USDA Farm to School Team Site Visit
Unified School District in Ventura, California
Hands shoot up and votes are cast—the
yellow watermelon wins this round of the student taste test. Thanks to the hard
work of school staff and community partners, student events like this taste test
take place throughout the school year. These events give students a chance to
try new fruits and vegetables and learn about where their food comes from.
On September 14-15, 2010, the USDA Farm to
School Team traveled to Ventura Unified School District in Ventura County,
California to learn firsthand about their Farm to School activities. Over the
two-day visit, the Team met with the school food service director and staff,
teachers, farmers, distributors, nonprofit partners and district administrators;
each providing a distinct perspective on the district’s Farm to School efforts.
Ventura Unified School District serves the
City of Ventura, California, located roughly 60 miles north of the City of Los
Angeles. In school year 2009-2010, the district enrolled approximately 17,000
students and served an average of 7,000 lunches per day. Roughly forty percent
of the students at Ventura Unified School District are eligible for free or
reduced priced meals.
The district’s Farm to School activities
started in 1999 when a school board member, a local farmer, and a parent were
interested in introducing local produce into the school system to help students
make the connection with healthy eating and agriculture. To support this
effort, a group convened to discuss the potential partnering and organization of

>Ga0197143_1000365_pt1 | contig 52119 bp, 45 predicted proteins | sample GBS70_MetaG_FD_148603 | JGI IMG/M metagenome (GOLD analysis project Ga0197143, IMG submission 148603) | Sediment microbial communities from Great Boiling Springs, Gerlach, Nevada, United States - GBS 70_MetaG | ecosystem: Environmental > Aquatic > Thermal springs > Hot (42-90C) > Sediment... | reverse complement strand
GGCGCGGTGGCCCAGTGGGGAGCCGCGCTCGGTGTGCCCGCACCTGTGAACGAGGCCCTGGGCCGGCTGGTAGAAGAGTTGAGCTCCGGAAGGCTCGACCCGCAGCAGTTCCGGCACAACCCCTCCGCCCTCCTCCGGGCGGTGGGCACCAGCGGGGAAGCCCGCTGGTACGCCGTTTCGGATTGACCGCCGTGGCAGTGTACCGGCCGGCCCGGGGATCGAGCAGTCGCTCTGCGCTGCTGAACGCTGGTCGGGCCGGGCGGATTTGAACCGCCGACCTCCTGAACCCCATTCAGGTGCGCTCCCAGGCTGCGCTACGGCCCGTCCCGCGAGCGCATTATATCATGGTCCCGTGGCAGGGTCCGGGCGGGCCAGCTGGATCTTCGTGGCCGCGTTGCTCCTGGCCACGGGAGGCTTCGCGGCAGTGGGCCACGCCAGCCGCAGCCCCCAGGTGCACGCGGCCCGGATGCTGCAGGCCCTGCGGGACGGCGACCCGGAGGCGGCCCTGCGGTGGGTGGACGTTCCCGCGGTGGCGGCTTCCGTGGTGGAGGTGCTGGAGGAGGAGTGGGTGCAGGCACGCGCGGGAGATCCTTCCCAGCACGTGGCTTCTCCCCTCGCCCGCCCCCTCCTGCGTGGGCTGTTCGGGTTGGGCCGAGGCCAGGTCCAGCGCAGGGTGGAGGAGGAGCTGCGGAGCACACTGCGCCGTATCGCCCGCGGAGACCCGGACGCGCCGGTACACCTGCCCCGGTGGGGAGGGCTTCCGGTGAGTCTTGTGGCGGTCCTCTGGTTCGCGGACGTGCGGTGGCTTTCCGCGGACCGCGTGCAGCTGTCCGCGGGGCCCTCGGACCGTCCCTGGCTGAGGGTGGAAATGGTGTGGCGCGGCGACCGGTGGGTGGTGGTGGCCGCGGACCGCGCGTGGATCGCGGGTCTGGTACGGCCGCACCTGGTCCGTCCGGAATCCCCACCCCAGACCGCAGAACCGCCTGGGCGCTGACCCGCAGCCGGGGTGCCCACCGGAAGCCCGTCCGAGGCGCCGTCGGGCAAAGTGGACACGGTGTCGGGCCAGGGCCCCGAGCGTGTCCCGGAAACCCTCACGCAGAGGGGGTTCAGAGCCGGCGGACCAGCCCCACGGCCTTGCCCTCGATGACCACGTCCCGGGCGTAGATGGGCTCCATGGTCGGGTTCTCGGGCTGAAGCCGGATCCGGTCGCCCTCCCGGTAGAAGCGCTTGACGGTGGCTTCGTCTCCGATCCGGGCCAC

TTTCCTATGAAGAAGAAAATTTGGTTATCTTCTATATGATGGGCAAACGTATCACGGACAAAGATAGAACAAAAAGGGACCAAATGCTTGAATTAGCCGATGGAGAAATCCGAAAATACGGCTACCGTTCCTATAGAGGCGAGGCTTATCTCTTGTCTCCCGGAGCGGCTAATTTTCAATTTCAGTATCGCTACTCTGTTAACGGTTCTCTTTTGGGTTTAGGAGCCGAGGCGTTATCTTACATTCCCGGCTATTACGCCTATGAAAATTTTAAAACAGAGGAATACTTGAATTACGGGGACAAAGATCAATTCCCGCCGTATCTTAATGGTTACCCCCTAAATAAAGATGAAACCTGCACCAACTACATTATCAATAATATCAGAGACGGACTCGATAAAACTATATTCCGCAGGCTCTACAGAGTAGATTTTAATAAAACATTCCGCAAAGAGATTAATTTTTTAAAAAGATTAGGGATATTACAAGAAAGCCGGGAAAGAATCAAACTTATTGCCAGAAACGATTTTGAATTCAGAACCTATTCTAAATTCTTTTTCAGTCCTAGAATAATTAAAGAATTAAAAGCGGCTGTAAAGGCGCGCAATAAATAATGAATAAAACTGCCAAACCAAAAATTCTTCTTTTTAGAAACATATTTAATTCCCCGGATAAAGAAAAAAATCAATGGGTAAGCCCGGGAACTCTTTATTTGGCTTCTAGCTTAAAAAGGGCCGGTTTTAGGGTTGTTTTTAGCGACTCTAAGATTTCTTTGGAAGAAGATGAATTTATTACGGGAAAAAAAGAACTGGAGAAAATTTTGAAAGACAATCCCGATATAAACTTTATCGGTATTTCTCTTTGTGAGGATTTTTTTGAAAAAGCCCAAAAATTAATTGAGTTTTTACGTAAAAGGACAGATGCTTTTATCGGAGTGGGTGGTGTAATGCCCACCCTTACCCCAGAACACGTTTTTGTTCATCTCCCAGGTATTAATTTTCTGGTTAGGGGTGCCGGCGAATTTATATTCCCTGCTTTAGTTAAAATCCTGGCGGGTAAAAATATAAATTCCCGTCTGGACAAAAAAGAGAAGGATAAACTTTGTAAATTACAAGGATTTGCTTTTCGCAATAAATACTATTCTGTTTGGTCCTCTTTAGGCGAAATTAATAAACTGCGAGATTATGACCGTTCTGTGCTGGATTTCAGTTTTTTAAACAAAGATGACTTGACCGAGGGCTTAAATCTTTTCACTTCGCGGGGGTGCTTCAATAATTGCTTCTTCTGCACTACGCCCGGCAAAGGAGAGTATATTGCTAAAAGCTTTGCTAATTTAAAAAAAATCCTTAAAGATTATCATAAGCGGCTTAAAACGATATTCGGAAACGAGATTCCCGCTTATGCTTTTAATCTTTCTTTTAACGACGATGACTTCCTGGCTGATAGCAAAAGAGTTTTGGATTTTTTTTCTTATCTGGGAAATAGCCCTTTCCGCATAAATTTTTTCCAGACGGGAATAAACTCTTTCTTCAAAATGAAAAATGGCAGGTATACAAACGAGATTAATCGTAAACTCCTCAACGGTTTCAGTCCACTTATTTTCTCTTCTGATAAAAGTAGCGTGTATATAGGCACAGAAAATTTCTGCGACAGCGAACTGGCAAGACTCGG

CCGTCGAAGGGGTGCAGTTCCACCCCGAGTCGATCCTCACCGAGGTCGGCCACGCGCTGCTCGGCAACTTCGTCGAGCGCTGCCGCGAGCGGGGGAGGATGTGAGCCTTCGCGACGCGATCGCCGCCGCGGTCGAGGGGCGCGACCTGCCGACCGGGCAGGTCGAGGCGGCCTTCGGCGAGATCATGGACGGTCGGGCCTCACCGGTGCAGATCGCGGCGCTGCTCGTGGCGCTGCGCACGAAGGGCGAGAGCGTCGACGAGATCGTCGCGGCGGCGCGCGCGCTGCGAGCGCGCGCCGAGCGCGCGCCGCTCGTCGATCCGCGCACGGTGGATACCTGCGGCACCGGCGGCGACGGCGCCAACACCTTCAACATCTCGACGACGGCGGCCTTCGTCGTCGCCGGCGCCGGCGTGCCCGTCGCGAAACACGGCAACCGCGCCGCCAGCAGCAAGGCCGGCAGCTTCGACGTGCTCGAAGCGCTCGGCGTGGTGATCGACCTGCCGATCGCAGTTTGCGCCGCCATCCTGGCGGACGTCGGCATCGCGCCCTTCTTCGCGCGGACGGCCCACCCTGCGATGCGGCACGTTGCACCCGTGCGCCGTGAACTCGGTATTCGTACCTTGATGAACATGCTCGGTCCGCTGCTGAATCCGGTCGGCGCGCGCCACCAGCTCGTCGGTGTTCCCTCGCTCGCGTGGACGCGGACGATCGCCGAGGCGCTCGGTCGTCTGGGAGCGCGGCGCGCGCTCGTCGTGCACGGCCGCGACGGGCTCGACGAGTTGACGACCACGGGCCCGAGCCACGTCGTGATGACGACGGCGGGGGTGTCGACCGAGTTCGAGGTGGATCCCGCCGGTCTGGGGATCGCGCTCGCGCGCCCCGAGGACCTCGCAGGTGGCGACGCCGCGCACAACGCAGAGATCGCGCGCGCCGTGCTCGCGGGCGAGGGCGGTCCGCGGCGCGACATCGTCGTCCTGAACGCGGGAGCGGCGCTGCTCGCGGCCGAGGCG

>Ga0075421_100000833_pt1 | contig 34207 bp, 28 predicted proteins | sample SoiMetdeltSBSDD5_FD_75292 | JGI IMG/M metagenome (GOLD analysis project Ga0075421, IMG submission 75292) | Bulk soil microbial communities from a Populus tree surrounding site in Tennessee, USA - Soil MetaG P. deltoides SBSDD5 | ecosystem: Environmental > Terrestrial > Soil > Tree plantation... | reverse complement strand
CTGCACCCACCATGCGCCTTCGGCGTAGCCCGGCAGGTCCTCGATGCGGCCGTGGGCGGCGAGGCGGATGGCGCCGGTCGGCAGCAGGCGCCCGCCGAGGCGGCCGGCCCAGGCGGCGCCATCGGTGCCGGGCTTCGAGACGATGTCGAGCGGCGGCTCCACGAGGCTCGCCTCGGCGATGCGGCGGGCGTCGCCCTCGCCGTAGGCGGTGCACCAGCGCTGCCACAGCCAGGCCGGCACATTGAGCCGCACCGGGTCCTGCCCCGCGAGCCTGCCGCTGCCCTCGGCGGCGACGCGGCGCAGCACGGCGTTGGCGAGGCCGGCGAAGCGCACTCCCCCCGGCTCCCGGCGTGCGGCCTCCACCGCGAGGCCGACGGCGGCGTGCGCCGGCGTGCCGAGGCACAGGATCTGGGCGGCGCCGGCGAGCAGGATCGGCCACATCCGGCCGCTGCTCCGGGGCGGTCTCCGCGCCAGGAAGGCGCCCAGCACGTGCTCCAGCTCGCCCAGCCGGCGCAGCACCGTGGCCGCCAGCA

Farm to School activities. The meeting was attended by the district’s
foodservice director, local farmers, school administrators and parents. In the
beginning the district started with one salad bar in one school, now all 25
schools in the district offer a salad bar.
Ventura Unified School District purchases
local food items directly from local farmers and through their local produce
distributor. The distributor further assists the district by providing colorful
marketing materials describing the local farmers, their farms and seasonality of
the crops. The district has locally purchased items such as apples, avocados,
berries, broccoli, cabbage, carrots, cauliflower, celery, citrus, collard
greens, cucumber, grapes, green beans, kale, kiwi, lettuce, melons, nectarines,
onions, peaches, pears, peppers, potatoes, snow peas, spinach, tomatoes,
zucchini and grains.
Grant funds help support Farm to School
related educational activities, giving students opportunities to take field
trips to nearby farms and to participate in nutrition and cooking classes. The
district also has a number of school gardens, in which they use garden-based
curricula which is linked to the State’s core subjects and approved by the
California Department of Education.
The Food and Nutrition Services Director,
Sandy Curwood, and a few farmers the Team met with offered the following tips
for successful partnering:
- Schools and
farmers should not reinvent the wheel. Look for existing examples.
can be a challenge, so explore a variety of options.
- Visit with
local farmers to determine what products are grown in the area.
collaboration - look for the benefits for both farmers and school food